advertising and other stuff. no, really.

Saturday, December 19, 2009

Nike stands behind Tiger—right for the wrong reasons.

I was going to leave this dead horse of a story dead, that is until Phil Knight said Nike was standing behind Tiger. Then the internet’s morally flexible self-identified and sided with Phil. Time to get out the paddles and shock Trigger.


Where both Phil & Supporters share common ground—and are both wrong—is in playing down the transgressions part as being minor. This idea that he’s only human works when we’re talking about one time, twice, maybe.

15-women orgies, high-stakes gambling and narsty texts over a few years is transgressing times ten though. He’s now supposedly left to himself to play golf at night alone while sponsors such as Tag Heuer scale back endorsements.

Still, Nike has to stick with him.

I’m not trying to hold the moral high ground, far from it. It just seems that if you’re prepared to accept Phil Logic™ then, transgressing one time makes you no worse than someone who engages in a repeat pattern of the same behavior for years.

If that’s the case, then all athletes deserve that same consideration, no? This is a bigger issue for sports to think about.

Seems like there’s no rhyme and reason as to why one athlete is abandoned by a sponsor and another gets a pass. Is it off the field or on the field “transgressions” that determine the chosen few?

If so, then A-Rod did about as much damage to a rep as you can with both on and off the field issues (cheating, steroids), and yet, his apology earlier this year is all but forgotten now that he has that ring.

There needs to be a consistent policy in all sports for an athlete both on the field and off. Banned substances, fighting in clubs or brawling on the field etc., whatever, should all carry the same weight, because they sure don’t now.

Like convictions. Vick is playing for the Eagles while Nike dropped Marion Jones. I don’t see how you can have it both ways. Again, if you want to say she cheated on the sport while Vick didn’t, all I can say is see: A-Rod.

Nike has to stay with Tiger if they stood behind Kobe. To do otherwise undermines their past support of him. Drop him and you in effect admit you should also have dropped Kobe for the rape that wasn’t a rape.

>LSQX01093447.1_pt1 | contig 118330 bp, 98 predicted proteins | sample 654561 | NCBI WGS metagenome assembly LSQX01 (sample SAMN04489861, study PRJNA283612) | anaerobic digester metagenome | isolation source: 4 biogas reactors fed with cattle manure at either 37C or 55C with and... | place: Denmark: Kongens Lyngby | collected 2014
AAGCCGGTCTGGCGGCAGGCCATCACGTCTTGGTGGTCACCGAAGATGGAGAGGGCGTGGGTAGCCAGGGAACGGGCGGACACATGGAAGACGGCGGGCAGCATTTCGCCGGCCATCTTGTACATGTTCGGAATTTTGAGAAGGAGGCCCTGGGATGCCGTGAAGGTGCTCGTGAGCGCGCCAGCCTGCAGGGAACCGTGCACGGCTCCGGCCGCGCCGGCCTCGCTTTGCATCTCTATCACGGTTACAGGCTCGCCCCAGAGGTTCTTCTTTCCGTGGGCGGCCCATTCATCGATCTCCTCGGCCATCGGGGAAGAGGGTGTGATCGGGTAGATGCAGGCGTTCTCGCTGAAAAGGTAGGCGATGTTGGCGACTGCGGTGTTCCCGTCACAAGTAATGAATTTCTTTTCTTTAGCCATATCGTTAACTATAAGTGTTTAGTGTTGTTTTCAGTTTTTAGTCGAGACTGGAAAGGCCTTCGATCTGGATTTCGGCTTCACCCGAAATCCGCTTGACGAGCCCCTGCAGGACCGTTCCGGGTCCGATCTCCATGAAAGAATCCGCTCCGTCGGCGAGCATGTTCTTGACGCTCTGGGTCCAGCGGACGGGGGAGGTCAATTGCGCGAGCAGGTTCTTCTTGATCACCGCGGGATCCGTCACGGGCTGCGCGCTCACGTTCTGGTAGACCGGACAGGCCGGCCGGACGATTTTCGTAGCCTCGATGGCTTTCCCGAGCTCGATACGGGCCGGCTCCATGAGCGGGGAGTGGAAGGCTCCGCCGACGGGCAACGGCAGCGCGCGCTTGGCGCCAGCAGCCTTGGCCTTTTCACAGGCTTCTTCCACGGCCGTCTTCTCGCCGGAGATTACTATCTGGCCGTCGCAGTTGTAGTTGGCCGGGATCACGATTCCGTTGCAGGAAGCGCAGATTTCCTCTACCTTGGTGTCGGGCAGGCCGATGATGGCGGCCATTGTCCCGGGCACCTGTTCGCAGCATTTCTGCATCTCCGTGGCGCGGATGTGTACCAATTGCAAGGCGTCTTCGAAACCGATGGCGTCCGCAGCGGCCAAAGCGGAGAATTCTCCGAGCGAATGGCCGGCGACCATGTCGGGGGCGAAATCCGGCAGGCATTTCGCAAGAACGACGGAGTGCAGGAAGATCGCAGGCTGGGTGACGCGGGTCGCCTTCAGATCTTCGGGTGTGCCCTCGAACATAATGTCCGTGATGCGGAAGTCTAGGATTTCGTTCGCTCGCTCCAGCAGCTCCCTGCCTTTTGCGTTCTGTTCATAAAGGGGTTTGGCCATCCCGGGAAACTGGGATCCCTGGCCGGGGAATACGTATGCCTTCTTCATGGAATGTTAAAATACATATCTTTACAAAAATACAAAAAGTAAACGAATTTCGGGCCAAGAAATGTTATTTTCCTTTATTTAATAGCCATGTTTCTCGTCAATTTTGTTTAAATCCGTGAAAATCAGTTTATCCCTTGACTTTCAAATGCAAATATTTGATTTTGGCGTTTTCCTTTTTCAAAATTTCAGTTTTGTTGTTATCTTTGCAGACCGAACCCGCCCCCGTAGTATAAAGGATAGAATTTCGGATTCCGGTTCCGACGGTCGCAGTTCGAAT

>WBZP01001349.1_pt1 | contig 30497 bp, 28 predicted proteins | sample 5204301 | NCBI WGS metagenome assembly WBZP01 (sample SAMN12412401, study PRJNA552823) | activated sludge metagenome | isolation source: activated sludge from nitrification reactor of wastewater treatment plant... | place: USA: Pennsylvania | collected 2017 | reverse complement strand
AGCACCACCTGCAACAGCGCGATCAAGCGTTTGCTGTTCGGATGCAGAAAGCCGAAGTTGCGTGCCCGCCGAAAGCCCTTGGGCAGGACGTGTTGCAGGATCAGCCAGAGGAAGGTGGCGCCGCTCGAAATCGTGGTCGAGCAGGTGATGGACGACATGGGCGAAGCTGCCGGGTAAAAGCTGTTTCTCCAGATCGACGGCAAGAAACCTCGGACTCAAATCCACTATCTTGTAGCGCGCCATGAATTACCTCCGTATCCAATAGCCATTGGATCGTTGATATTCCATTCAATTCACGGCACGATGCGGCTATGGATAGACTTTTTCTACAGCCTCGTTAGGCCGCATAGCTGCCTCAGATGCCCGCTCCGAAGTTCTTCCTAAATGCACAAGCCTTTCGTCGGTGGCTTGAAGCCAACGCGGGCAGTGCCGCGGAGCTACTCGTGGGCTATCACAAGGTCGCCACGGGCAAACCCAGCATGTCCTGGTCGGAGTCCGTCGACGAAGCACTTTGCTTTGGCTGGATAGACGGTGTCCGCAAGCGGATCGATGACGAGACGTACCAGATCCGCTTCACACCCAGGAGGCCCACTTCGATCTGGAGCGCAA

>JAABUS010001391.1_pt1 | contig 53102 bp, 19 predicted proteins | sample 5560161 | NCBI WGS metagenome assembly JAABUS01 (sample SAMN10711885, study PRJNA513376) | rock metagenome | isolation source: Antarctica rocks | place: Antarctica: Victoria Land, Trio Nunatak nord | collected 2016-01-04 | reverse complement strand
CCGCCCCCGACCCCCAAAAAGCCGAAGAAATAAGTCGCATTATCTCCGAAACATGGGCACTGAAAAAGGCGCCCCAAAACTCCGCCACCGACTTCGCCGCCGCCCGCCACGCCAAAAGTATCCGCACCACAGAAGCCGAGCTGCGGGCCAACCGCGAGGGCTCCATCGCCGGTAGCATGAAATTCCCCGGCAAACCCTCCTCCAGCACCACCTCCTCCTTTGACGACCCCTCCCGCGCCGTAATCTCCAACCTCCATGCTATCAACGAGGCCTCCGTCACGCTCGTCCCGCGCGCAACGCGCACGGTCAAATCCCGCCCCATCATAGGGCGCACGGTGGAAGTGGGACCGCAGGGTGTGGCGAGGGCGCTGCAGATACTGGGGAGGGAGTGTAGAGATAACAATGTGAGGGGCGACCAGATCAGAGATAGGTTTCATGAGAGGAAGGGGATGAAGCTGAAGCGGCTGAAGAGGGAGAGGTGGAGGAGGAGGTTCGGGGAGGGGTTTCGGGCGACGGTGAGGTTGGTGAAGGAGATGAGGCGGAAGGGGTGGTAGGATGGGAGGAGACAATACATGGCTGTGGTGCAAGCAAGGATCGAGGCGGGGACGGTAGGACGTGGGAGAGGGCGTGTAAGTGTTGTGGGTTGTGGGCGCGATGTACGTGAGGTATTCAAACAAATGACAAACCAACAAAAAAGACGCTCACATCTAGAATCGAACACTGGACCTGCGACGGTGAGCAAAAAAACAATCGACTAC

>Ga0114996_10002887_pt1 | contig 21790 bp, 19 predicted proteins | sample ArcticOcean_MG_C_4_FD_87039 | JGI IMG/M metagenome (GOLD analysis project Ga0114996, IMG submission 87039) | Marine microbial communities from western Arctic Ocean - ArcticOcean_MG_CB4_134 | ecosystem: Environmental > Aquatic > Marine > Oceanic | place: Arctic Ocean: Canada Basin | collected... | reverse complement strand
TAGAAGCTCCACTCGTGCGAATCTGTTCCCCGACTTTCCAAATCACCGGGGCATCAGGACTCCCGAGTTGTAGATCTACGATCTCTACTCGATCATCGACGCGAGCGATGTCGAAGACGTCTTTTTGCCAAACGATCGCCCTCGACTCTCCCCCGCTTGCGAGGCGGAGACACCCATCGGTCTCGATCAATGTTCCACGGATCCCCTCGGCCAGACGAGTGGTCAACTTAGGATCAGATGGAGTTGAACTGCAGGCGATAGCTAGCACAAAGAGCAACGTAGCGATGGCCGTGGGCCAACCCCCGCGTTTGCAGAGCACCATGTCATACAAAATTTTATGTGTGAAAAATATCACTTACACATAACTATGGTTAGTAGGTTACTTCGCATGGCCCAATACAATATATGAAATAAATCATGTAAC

This leads to another point about the people who help repair the rep of the transgressor. I was talking to a friend, taking it to extremes and suggesting at what point does an agency (W+K in this case), say enough’s enough and refuse to work for Nike?

Why promote an athlete who clearly has issues?

My reality check countered with “That’s a lot of money to walk away from as an agency. Besides, it’s a big brand and Tiger’s one part of it.” True.

But if agencies have a litmus check for what they will and will not work on in terms of products (alcohol, tobacco, pharma, etc.), then why is that scenario so far-fetched?

Yep, the creatives will be fistbumping Tiger left and right on the next photoshoot, but at some point in this business, you have to ask yourself where the line is at advertising something or someone with problems, or who employs a certain moral flexibility.

At what point do you put aside the fanboy thing and say maybe what these people do on the field can’t erase the other shit?

If you can’t however, then maybe it’s time for that cigarette account.
Barkley aside, the role model gig does come with the territory—but not from a “raising someone’s kids” perspective. It’s about how you carry yourself as an adult and a professional.

Here’s my solution though. Dan gets to keep his account. Nike gets a PR spike. Tiger gets to come off as human...

First off, none of this means shit unless Tiger goes out and dominates his next tourney or major, but W+K produces a spot with Tiger that is very much the anti-Kobe. (The spot where he was in denial about why people hated him—it wasn’t his skills on the court.)

If Tiger is really human, then let’s hear it in a spot for a change.

Not some introspective voiceover behind slo-mo B&W visuals about how people don’t understand what I go through, blah, blah, so what.

I mean, he comes out and admits to it all (sparing the details of course), but talking about how he fucked up off the course. About how people will view him differently now because of it. “I let shit get to me. I lived the life. Maybe I can’t change. I’ll try. But I just don’t know. I’ll keep trying”

Now that would be human.


1 comment:

Anonymous said...

HAHA people would buy shoes with or without him in ads. Nike has a hole in their head .